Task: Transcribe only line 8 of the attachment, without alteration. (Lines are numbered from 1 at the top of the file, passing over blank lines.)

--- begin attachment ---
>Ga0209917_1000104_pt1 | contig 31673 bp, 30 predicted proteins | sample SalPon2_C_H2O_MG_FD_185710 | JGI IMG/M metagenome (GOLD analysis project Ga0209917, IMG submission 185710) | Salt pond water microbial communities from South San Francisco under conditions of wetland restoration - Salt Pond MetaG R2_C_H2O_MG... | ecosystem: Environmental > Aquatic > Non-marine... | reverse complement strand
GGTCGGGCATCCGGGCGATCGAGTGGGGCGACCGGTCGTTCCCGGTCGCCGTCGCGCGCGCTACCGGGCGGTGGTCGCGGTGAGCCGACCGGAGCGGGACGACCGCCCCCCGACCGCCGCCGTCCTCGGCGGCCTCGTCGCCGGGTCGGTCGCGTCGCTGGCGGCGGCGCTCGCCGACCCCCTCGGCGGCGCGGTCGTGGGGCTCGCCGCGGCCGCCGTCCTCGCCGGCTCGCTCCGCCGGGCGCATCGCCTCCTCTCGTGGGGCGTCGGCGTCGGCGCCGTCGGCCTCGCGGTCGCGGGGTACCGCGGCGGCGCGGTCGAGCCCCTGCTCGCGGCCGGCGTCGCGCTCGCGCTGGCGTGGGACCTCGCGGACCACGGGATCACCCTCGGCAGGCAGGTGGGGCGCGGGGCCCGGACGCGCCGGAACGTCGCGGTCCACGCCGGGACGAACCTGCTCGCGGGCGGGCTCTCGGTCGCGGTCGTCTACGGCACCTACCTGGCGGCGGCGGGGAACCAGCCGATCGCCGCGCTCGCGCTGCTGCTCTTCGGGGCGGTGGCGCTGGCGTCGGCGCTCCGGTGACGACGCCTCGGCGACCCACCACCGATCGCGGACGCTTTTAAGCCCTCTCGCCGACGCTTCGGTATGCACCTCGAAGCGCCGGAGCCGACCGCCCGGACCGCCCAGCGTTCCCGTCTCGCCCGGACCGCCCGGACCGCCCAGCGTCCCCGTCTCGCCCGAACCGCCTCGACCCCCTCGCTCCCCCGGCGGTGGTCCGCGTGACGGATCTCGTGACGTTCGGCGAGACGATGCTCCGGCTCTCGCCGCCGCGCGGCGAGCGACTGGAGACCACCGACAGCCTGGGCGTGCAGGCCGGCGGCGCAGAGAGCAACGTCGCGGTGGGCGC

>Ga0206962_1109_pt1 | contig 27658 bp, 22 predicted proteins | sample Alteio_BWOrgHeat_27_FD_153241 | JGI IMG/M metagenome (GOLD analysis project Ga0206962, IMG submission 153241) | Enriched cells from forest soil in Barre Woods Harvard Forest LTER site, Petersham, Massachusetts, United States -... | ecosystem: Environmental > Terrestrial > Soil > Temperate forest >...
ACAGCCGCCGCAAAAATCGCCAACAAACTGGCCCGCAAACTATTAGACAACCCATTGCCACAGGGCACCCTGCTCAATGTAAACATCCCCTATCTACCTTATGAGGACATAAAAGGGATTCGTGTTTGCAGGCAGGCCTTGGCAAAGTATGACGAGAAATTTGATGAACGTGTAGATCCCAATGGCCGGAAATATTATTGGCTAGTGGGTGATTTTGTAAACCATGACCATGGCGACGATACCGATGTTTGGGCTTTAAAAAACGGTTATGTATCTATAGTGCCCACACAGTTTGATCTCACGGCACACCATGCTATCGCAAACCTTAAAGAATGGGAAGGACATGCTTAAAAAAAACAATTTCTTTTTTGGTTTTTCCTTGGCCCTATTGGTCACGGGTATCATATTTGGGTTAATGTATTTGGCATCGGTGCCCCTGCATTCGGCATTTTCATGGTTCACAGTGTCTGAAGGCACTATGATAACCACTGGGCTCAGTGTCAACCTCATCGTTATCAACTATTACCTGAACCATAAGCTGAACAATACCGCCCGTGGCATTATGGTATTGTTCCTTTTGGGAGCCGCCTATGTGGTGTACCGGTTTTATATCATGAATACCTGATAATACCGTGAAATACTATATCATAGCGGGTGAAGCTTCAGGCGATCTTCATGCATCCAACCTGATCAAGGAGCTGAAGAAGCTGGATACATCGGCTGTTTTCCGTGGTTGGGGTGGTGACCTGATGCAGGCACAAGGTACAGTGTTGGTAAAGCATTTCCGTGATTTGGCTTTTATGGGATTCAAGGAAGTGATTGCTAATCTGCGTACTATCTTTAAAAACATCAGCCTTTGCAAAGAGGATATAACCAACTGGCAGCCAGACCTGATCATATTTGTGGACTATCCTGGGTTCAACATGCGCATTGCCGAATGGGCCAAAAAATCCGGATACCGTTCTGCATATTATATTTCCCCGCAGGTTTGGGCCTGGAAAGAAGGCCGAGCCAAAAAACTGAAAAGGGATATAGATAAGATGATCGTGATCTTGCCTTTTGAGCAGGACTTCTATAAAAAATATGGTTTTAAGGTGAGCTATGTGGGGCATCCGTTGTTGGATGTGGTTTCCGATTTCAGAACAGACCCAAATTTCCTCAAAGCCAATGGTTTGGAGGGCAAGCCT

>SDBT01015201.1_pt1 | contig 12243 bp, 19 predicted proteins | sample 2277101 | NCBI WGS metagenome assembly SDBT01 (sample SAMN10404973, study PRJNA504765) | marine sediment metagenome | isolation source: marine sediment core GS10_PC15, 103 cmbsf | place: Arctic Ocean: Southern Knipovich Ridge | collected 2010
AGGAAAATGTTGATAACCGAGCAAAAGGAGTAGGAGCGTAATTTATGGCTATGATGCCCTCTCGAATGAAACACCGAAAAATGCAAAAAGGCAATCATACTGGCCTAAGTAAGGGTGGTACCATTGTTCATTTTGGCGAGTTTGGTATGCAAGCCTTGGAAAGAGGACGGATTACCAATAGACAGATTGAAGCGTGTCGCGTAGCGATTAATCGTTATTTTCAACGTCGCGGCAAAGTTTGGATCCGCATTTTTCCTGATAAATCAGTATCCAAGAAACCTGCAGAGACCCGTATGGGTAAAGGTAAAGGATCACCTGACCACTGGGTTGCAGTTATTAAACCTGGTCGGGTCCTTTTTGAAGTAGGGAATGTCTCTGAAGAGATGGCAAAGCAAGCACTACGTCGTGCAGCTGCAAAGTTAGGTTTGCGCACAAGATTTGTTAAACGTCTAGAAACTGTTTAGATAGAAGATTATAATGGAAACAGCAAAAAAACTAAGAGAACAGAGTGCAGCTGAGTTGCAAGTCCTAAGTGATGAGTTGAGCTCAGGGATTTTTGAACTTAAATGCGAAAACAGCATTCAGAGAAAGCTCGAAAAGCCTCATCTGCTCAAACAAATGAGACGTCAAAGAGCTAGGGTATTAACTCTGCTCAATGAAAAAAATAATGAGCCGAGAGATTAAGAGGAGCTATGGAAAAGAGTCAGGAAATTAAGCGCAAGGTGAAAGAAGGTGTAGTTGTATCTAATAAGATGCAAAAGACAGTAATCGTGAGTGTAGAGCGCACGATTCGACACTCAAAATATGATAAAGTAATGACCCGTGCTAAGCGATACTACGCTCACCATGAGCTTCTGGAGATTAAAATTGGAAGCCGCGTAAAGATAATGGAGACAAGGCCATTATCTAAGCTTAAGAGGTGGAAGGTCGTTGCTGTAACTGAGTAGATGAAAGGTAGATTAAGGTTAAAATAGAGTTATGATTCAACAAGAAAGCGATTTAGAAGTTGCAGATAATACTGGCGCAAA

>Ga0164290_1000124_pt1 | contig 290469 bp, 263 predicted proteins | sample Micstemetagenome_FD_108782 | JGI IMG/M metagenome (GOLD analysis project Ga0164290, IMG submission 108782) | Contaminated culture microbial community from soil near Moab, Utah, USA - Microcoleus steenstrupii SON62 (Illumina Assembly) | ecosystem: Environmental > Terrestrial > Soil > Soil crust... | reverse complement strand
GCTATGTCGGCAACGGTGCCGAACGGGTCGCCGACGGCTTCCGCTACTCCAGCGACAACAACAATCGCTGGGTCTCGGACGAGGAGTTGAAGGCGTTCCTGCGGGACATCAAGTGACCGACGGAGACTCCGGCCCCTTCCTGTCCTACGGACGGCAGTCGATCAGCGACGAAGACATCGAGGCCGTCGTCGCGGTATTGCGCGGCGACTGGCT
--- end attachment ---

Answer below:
GCTATGTCGGCAACGGTGCCGAACGGGTCGCCGACGGCTTCCGCTACTCCAGCGACAACAACAATCGCTGGGTCTCGGACGAGGAGTTGAAGGCGTTCCTGCGGGACATCAAGTGACCGACGGAGACTCCGGCCCCTTCCTGTCCTACGGACGGCAGTCGATCAGCGACGAAGACATCGAGGCCGTCGTCGCGGTATTGCGCGGCGACTGGCT